Defining strategy at the asset vs at the global level
Fortunately, to reach zero carbon emissions, thinking in terms of the overall portfolio rather than individual assets is recommended. No building can immediately meet zero carbon emissions for two main reasons: existing technical leverages and users acceptability.
From a technical point of view, old buildings, or those with energy-intensive equipment such as data centers will struggle at reducing so significantly their usage to reach zero carbon emission. A data center, for example, cannot easily reach energy neutrality on its own, but it would be possible for another tertiary building to compensate for the overconsumption by being energy positive. The two buildings could form a neutral pair.
Equally, it is particularly important to take into account the acceptability to the occupants. Although possible to decrease air conditioning in many buildings during summer (for example, with a temperature of 25°C instead of the too-common 19°C), it is not feasible to cut this completely during times of high temperatures or at least not immediately without raising significant concerns from occupants.
Therefore, we have to think globally. As a first start and to make it practical, Net Zero Carbon should be met across the whole portfolio. Some buildings, such as old ones or data centers, can continue having a negative footprint while the others will have a positive one through the energy from solar panels or CO2-absorbing living walls.
Defining the scopes of Net Zero Trajectories
There is one further question to consider: how far do these targets go? If French “Décret Tertiaire” requires a 60% decrease in energy consumption by 2050, why not a 70% decrease? Or even 100%? Or even better, demand energy-positive buildings?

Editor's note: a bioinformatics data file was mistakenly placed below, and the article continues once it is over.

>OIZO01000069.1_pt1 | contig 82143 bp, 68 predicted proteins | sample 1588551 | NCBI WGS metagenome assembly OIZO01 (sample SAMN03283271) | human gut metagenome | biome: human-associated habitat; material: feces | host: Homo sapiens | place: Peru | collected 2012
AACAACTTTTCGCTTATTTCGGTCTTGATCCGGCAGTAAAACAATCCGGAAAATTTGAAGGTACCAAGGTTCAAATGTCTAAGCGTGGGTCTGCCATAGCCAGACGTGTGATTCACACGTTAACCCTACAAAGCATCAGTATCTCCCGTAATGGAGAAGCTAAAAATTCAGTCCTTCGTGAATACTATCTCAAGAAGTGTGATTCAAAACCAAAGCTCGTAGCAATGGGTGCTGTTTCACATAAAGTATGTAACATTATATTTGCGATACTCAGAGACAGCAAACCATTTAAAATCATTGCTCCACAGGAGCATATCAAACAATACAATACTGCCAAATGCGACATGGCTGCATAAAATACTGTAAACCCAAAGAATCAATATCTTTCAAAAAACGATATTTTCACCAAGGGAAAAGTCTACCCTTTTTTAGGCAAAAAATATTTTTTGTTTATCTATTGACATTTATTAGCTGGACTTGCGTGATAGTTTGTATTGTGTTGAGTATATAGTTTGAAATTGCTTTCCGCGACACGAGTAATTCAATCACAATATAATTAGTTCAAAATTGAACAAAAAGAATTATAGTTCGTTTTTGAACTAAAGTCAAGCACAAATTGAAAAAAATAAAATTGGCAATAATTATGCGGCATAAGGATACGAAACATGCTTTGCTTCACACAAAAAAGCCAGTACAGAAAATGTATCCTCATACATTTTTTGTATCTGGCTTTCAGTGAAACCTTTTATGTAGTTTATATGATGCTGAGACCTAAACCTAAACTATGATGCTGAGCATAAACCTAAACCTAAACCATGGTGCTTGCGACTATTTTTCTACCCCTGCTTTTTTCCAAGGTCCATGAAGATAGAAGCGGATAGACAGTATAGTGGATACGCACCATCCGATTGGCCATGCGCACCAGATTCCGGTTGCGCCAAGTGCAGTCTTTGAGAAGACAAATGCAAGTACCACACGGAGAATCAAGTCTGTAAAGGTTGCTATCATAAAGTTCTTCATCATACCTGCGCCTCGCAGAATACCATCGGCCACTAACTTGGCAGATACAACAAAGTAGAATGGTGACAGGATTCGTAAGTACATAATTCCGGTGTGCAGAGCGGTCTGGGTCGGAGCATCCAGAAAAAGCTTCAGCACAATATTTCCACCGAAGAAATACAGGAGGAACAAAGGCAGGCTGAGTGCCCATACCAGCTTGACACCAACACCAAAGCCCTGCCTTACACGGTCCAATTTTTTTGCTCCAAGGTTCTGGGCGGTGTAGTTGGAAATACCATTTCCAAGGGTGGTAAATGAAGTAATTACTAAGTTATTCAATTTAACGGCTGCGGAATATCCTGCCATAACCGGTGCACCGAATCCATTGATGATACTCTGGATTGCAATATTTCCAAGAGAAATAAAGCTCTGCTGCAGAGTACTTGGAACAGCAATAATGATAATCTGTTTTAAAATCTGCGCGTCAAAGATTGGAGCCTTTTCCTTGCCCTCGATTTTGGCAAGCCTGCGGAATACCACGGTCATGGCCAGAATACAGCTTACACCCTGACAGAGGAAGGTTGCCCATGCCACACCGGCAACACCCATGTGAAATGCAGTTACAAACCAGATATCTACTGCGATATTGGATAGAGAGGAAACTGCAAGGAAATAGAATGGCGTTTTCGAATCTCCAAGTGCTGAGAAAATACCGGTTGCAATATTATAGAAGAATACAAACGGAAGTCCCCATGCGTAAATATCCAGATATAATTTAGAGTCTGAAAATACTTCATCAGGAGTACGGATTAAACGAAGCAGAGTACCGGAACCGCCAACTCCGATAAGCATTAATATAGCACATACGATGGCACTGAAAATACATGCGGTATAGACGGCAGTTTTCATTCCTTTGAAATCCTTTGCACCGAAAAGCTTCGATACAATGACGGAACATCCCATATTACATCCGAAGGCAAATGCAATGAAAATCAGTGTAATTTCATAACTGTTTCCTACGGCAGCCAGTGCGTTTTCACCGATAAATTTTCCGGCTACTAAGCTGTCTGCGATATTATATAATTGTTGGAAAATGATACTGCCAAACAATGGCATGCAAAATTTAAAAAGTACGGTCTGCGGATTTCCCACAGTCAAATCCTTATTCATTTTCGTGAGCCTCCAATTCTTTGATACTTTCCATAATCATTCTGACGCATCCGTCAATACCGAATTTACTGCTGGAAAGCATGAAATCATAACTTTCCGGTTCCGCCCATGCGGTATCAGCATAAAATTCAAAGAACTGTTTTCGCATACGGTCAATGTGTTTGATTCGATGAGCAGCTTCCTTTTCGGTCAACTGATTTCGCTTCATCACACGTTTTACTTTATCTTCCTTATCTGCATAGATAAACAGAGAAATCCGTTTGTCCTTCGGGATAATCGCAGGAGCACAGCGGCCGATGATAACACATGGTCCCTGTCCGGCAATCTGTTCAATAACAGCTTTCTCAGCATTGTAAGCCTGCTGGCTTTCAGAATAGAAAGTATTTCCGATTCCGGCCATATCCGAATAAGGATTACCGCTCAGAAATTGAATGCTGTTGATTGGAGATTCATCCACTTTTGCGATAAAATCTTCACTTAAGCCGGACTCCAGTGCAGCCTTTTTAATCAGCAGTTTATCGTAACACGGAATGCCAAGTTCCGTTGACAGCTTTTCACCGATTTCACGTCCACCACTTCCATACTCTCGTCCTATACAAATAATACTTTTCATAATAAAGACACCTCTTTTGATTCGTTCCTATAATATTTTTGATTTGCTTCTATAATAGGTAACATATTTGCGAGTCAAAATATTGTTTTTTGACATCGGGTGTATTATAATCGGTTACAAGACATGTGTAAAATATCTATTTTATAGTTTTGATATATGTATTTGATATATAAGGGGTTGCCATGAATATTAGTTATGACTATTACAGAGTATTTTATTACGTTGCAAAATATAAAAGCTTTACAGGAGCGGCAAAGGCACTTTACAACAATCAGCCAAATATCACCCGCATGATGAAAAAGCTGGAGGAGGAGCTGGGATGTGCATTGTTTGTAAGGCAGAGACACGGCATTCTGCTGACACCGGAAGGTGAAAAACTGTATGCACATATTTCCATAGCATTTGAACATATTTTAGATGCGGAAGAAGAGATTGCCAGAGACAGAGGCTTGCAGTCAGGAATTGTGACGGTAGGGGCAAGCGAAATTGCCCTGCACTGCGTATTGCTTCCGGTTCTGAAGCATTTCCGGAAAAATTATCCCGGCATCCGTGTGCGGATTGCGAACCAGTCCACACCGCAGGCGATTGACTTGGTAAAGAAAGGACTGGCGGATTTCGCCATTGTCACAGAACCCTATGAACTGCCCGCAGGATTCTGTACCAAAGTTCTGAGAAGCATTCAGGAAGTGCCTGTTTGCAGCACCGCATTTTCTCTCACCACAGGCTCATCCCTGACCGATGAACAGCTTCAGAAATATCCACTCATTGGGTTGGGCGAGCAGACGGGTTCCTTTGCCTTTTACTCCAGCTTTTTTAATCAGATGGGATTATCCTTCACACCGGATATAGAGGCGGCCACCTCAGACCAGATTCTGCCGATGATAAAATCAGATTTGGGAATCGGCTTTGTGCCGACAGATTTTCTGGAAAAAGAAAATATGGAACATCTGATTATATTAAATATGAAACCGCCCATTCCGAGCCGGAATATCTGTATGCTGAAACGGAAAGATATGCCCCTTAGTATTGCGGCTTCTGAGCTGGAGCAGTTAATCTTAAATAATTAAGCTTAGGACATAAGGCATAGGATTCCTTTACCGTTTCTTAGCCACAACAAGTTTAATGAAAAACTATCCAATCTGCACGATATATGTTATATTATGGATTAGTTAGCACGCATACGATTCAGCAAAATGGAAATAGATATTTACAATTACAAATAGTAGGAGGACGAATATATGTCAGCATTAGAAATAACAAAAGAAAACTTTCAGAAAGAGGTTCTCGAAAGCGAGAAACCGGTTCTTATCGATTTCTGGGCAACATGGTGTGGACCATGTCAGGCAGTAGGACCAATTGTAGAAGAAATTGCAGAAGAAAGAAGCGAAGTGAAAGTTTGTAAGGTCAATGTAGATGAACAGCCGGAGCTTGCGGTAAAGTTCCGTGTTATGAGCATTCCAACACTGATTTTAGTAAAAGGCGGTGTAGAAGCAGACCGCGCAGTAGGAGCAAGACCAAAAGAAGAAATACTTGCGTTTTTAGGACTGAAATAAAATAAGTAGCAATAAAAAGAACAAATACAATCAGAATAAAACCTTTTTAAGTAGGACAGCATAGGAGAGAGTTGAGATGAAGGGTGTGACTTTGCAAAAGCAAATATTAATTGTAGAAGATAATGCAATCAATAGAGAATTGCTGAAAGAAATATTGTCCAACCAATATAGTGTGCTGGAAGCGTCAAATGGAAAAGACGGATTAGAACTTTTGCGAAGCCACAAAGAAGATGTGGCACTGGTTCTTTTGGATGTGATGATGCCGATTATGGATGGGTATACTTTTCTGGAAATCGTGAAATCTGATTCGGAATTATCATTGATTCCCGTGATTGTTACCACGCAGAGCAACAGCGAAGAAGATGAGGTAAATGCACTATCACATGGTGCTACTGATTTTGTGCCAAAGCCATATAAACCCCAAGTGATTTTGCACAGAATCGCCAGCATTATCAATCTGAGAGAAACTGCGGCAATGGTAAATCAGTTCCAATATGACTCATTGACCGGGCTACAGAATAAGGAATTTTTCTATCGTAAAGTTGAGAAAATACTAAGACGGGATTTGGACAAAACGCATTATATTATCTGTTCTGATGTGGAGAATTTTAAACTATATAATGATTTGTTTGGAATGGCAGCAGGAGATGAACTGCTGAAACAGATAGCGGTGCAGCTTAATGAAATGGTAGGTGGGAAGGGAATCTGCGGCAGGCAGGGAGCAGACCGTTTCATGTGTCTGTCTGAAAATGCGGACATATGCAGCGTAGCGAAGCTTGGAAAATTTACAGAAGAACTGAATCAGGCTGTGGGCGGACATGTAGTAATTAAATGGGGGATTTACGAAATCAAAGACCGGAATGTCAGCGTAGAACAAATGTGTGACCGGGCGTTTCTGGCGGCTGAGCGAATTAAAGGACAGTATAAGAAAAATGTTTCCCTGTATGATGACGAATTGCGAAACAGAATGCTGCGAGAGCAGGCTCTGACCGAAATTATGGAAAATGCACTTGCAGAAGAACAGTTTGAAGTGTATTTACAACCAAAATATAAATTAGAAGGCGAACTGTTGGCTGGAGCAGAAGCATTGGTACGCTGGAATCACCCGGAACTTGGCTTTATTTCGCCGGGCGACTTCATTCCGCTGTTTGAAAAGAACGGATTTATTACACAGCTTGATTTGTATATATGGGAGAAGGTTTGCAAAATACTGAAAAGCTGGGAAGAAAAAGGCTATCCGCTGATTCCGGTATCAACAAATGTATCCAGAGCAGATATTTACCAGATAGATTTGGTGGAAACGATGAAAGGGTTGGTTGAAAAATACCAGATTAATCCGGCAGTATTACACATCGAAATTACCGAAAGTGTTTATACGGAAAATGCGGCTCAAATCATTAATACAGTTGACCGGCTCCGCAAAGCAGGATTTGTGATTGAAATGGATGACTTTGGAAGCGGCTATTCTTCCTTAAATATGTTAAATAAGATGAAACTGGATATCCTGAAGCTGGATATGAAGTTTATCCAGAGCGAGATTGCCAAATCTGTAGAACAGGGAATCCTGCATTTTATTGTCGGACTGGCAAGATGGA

Considering what are the technical means available and forecasting what could be the innovative technologies in the future will help trajectories and make choices that allow actors to revise these (already ambitious) targets upwards.
Regarding Net Zero Carbon trajectories, the last but not the least point to consider is the scope of action and performance. Indeed, do we consider scope-1 emissions (direct emissions) and scope-2 (indirect emissions linked to energy consumption) only? Or do we want to take scope-3 emissions (indirect emissions from services linked to the buildings) into account?
In terms of data collection and KPI follow-up, scope-3 emissions can easily make in-charge people head funny. However, gradually widening the scope of actions and performance will tomorrow become a must for the market and a requirement coming from investors. So, the earlier Real Estate companies structure governance to make it happen, the better they will value their portfolios.
As an example of a coherent Net Zero Carbon trajectory framework, the EU has developed the CRREM (Carbon Risk Real Estate Monitor). This research and innovation project defines science-based decarbonizing methods for the commercial and residential real estate sectors to limit global warming to 2°C, or even 1.5°C.
The zero carbon emissions target by 2050 is set and everything is coming together accordingly. Awareness around it becomes now universal and real estate’s key players must get started to reach carbon neutrality by 2050. Ready! Steady! Go!